In 2019, Social Security benefits increased by 2.8 percent the largest cost-of-living adjustment (COLA) in seven years.

Example:

The Economic Policy Institute updated its Family Budget Calculator in March 2018. The calculator helps families determine how much salary they will need to cover the cost of living in 3,142 counties in all 611 metro areas.

The calculator finds San Francisco to be the most expensive city and a two-parent household with two children would need a total income of $148,439 with a basic budget for expenses. The least expensive metro area was Brownsville, Texas where the same family would need a median income of $32,203. Interestingly, there is nowhere in the United States where a single adult with no children would be able to cover the cost of living earning the minimum wage.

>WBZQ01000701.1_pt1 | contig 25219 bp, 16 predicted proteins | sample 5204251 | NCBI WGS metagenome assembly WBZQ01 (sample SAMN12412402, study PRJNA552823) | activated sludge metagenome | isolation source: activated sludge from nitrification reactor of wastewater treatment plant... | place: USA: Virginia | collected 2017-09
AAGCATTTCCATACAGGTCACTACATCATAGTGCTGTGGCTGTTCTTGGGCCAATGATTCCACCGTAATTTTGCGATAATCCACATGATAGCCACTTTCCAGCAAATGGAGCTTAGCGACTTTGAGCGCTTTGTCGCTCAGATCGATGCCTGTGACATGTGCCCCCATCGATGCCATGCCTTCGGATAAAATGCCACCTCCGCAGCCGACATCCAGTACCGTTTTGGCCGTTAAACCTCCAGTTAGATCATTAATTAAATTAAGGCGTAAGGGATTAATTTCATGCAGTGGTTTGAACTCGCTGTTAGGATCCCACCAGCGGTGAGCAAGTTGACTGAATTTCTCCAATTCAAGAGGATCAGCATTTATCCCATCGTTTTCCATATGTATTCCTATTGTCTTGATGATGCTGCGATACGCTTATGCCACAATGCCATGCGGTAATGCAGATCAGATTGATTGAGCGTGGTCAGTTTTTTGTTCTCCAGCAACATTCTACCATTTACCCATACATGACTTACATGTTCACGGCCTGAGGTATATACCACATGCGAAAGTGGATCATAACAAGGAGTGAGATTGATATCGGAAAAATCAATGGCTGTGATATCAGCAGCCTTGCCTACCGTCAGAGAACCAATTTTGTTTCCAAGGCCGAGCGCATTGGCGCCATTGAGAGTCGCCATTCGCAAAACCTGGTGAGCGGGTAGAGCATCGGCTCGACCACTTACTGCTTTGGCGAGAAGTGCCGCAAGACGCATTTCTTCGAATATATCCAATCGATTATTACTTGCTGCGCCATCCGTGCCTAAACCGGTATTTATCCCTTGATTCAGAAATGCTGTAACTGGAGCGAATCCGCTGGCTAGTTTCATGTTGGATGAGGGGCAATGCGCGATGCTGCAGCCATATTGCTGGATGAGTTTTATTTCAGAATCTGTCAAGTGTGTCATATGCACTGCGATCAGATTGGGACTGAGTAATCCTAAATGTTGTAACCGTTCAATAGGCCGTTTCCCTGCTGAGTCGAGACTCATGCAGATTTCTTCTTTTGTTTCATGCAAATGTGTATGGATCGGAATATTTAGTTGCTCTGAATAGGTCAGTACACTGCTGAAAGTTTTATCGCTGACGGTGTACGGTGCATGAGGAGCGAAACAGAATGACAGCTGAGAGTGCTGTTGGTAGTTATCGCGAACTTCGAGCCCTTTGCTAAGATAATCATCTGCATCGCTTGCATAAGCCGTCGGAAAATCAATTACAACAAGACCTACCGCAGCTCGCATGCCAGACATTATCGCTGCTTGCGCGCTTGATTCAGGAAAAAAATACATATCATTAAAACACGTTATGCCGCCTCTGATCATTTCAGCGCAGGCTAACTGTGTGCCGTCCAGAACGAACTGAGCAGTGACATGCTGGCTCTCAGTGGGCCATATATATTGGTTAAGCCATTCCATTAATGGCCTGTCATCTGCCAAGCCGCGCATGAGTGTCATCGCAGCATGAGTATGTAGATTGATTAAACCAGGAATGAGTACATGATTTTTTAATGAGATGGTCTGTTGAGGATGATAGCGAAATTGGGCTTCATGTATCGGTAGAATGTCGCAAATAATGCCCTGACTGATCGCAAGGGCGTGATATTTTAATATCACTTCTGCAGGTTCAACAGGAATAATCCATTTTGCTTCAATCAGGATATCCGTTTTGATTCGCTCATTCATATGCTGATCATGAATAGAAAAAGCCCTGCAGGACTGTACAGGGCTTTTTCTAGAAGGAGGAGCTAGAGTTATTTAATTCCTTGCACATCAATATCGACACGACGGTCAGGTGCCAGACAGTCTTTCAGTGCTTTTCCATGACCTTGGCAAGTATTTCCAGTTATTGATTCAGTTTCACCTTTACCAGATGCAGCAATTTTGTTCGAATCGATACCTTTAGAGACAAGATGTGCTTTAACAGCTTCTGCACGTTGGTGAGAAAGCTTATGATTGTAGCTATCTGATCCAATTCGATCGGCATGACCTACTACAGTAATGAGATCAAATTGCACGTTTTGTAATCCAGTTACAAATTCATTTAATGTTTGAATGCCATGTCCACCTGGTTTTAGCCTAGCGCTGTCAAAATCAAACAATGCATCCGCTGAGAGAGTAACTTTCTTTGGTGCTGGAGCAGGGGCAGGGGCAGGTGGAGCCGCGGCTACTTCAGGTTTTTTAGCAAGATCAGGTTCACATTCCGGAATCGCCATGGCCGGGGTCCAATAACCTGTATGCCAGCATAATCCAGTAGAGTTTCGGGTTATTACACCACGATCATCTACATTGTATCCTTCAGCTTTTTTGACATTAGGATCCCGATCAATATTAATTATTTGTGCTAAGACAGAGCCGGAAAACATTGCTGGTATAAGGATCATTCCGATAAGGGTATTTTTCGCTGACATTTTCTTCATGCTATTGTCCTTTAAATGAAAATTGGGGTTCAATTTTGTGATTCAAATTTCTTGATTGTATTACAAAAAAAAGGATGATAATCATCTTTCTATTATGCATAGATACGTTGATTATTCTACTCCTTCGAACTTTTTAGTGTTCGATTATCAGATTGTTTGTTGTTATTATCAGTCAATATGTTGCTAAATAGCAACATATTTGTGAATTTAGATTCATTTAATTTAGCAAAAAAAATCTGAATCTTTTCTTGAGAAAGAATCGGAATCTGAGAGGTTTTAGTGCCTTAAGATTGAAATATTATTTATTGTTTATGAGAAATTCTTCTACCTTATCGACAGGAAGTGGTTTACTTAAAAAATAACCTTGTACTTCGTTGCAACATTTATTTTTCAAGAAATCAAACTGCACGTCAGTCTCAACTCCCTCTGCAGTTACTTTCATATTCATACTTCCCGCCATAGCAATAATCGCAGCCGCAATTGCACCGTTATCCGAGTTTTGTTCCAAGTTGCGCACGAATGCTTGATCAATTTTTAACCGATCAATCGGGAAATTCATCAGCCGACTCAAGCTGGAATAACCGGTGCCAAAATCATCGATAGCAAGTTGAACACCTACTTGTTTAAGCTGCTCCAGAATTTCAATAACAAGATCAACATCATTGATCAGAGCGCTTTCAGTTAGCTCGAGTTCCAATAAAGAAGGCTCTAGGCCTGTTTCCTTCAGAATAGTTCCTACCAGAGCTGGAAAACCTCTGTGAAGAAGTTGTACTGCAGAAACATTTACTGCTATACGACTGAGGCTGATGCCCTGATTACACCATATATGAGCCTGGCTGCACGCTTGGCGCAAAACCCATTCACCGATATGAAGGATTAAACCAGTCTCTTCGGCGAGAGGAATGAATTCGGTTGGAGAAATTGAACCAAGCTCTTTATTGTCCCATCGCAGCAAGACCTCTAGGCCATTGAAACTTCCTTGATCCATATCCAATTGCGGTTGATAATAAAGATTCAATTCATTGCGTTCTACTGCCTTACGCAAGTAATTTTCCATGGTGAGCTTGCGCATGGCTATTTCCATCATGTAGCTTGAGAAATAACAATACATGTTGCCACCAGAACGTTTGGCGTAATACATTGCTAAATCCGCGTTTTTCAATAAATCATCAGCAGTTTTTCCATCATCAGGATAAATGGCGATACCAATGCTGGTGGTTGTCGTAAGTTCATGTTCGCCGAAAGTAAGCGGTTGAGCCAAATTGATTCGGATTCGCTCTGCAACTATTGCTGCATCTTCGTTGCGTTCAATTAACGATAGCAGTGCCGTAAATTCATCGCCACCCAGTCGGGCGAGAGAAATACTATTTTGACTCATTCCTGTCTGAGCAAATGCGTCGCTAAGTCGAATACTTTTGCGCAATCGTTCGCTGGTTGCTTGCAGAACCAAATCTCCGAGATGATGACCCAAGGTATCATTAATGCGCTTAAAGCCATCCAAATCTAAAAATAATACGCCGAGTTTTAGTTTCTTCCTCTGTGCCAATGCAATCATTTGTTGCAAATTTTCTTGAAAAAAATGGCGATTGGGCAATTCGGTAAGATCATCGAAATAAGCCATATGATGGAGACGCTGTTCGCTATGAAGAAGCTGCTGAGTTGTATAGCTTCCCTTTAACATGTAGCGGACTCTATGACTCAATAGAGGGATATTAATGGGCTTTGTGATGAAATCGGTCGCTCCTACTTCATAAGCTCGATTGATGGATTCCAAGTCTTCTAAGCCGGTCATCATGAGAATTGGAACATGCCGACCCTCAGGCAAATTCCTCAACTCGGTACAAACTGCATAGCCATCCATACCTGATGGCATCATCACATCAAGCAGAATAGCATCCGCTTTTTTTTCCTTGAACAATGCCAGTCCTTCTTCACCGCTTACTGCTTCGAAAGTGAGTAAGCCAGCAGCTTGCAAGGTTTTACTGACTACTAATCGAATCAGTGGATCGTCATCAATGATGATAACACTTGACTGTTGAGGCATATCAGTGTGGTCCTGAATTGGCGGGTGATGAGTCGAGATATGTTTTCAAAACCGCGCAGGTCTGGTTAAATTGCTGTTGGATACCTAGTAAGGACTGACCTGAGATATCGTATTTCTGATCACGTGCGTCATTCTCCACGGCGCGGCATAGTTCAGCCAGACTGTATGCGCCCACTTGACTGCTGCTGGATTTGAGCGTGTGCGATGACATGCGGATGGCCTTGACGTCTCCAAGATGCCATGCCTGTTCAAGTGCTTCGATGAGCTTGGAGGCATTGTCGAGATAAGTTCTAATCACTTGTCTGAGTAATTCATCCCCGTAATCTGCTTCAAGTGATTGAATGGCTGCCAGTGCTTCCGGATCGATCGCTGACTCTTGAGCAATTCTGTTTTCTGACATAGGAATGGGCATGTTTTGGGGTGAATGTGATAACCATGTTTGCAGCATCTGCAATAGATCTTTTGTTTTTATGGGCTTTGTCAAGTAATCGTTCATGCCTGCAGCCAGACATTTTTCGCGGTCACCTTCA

The most recent survey was published in March 2017. Singapore remains the most expensive city in the world for the fourth year running, in a rare occurrence where the entire top five most expensive cities were unchanged from the year prior. Sydney and Melbourne have both cemented their positions as top-ten staples, with Sydney becoming the fifth most expensive, and Melbourne becoming the sixth. Asia is home to more than five most expensive cities in the top twenty but also home to eight cheapest cities of the cheapest ten.

 

Information Sources:

  1. investopedia.com
  2. differencebetween.net
  3. wikipedia